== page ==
Sunday, July 29, 2007


What an amazing place Tokyo is. Something like the vibrancy of New York City but, unlike that city, no in your face attitude and feelings of danger when wandering in to the “wrong areas”. Late into the night, people out and about everywhere. The district of Shinjuku where I was staying is a flood of neon with masses of people at any time of day or night. Bars, restaurants and brightly colored shops. The main difference for a honky foreigner being that it’s not so easy to strike up a conversation in a bar with the person next to you. It seems that only a minority of people in Tokyo are comfortable in an English conversation. And mostly people seemed to avoid eye contact with me. No flirting encounters or opportunities, and not even an easy sporting conversation when watching Japan play the Saudis in the Asia Cup semi finals. That was pretty frustrating and made for a largely solo kind of a time.

Wandering into the red light district of Kabuki-cho brought the song The Boxer to mind in another parallel to New York.”…just a comeon from the whores on 7th Avenue. I do declare, there were times when I was so lonesome, I took some comfort there”. Not that I felt quite like that. I was too excited to be in Tokyo to get down about lack of conversation, but the only source on a couple of nights did seem to be from touts for strip bars or massage parlours, or a mama-san telling me that she had some beautiful Japanese girls who were willing and able to satisfy my every sexual need.

Tokyo. It just brought a smile to my face thinking that I was actually there. The HP guys that I had come to see for business were incredibly hospitable, several with their extremely limited conversational English. They took me out and introduced me to shōchū. It’s a kind of Japanese spirit – the type I had being made from potatoes and tasting similar to tequila, although not quite as strong. That being said, it had a very good kick and the HP guys certainly became a lot more animated in their attempts to speak English. My stories started to flow a little freer also and by the time I staggered back to my hotel, I was primed and ended up having the late night drunken international phone rants over more beer. Night guy had well and truly kicked in, with the inevitable result of a really shit time for morning guy the next day. Hungover, late for work, feeling very delicate and having to run a full day’s program of discussion with a meeting room full of people of mixed English language skills. Thanks be praised to the pharmaceutical conglomerates for their gifts to humanity of berocca, neurofen and visine.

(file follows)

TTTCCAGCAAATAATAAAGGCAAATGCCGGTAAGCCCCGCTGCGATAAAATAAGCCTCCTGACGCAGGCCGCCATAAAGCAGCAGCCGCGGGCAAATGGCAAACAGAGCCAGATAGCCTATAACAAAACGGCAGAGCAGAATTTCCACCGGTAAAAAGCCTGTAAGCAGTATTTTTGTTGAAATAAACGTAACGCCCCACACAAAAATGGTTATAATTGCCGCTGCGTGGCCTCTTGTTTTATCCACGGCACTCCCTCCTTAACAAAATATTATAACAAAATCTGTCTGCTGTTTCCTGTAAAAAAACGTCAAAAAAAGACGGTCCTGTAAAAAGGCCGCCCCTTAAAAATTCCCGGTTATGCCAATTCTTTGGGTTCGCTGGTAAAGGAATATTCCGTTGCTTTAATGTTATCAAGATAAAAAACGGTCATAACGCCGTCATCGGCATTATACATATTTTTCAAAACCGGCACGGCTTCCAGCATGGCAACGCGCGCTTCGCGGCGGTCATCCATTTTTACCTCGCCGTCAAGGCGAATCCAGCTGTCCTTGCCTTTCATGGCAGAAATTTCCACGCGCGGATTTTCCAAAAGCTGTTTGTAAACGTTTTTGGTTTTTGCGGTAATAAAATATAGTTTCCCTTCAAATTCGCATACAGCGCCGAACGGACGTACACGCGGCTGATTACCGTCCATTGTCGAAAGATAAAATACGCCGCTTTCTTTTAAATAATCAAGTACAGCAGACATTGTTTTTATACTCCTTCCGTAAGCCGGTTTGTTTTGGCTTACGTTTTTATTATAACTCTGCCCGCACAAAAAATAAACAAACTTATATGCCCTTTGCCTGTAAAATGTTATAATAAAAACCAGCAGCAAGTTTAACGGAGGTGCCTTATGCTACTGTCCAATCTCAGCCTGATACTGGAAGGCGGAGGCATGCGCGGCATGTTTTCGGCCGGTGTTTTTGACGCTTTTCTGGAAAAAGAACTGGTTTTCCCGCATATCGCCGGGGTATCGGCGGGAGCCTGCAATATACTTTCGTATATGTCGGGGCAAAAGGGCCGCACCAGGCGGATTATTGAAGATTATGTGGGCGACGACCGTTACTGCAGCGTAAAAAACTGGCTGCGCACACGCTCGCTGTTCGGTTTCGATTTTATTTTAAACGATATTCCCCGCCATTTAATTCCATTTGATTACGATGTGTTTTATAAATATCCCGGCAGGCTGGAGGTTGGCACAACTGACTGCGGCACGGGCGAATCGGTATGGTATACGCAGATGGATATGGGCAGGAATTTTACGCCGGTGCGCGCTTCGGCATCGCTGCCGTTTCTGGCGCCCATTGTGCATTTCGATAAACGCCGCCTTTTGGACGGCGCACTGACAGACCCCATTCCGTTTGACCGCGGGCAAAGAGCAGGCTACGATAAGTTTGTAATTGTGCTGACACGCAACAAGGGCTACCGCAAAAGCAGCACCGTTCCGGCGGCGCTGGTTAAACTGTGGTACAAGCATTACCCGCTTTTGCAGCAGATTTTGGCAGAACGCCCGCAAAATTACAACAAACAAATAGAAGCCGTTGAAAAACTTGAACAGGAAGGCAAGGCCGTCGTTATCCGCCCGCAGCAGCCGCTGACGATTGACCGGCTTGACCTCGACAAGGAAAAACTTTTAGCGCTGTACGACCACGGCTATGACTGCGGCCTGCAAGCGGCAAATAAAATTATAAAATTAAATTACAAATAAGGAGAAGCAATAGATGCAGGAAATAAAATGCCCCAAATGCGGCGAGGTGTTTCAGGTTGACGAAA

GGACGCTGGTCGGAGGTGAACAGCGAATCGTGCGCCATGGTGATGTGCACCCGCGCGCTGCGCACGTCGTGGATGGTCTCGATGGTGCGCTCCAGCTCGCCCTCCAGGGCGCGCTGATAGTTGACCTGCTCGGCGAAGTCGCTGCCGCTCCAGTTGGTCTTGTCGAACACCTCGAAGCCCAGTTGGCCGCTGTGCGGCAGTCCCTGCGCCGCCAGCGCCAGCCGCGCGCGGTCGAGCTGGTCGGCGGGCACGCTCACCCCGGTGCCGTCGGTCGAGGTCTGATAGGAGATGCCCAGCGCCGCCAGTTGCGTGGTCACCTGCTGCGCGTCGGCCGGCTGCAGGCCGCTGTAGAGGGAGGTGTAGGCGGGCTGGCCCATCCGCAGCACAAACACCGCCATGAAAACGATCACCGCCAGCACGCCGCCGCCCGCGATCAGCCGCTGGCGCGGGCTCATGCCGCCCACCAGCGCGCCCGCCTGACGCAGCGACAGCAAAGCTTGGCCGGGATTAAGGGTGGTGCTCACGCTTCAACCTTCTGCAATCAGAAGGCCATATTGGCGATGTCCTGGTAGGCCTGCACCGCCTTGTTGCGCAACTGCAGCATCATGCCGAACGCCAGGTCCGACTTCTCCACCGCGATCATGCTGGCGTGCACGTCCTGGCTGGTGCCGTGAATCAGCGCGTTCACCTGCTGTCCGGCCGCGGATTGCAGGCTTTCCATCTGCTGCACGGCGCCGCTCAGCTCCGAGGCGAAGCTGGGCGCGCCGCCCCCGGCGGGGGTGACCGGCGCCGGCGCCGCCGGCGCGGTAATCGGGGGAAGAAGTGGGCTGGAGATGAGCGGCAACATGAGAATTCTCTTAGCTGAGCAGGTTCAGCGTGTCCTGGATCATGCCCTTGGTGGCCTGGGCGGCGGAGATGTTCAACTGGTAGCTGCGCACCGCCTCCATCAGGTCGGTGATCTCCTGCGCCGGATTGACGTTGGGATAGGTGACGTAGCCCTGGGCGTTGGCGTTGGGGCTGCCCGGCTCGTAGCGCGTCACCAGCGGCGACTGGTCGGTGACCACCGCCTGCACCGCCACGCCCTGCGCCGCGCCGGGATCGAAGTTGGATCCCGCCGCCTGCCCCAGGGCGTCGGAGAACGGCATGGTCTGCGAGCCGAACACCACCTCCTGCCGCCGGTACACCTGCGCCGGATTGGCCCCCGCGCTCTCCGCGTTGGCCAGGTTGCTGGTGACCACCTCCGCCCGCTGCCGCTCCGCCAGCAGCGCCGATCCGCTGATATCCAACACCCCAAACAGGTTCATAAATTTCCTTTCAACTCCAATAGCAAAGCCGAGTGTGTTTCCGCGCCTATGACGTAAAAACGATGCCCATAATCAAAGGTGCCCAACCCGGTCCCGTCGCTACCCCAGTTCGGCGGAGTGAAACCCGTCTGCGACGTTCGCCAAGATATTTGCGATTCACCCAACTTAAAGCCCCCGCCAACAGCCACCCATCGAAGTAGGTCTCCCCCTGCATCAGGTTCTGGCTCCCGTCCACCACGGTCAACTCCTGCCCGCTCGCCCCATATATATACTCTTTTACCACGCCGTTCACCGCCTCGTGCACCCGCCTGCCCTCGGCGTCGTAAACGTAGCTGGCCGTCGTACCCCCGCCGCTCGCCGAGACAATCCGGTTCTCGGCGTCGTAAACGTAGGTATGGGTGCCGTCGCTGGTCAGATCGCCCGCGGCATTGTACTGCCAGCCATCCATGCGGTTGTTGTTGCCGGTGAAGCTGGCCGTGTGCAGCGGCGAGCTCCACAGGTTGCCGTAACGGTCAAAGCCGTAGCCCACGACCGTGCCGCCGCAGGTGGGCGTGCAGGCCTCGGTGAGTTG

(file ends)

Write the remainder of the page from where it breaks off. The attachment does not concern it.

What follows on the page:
And on the work front all seemed to go well. Firmly in the back of my mind however, perhaps somewhat closer to the front than that actually, are the thoughts of my father's business dealings in Japan. Ultimately very expensive and fruitless. Pretty much cost him the family home as more and more money was sunk into a business that promised much more than it delivered. What were his mistakes? Why didn't he see it coming? Can the same thing happen to me? He enjoyed visiting Tokyo also and likewise found his hosts to be very hospitable and seemingly interested in doing business with him. Perhaps the moral was to be slightly more cautious and not to bet the house on it.

Eating in Tokyo was one of the culinary highlights of my life. Every meal was something to look forward to. I managed to have sushi, sashimi, tempura, teppanyaki, soba, gyoza, ramen, noodle dishes, rice dishes, all of the highest order. So good! And eating in Japan was much cheaper than I expected. 950 yen (about $9.50) for gyoza, fried rice and a 600ml bottle of Sapporo. A lunchtime sashimi set was around the same amount. I never expected to be eating cheaper than I can in Melbourne. Even drinks in bars weren’t exceptionally pricey. Cheaper than Singapore that’s for sure.

And then some unique highlights. A toilet that even cleans your bum for you. After finishing a crap, you can press a button and a warm continuous stream of water shoots out the back of your toilet until you press the off button. Now I’m sure it sounds weird, and perhaps even slightly fetishest, but the temperature and pressure were so finely tuned that I could have sat there for hours. Then to complete the experience you press another button which starts a wave of warm air to dry you off. What luxury. I wonder if I can get one installed in Melbourne.

Then there was the current seeming obsession with Krispy Kreme doughnuts. Regardless of the time of day, a couple of hundred people were queued up waiting for their turn to purchase doughnuts. Further to that, there was actually a queue to get in the actual queue. Predicted waiting time was well over an hour. Now that is some serious dedication to doughnuts!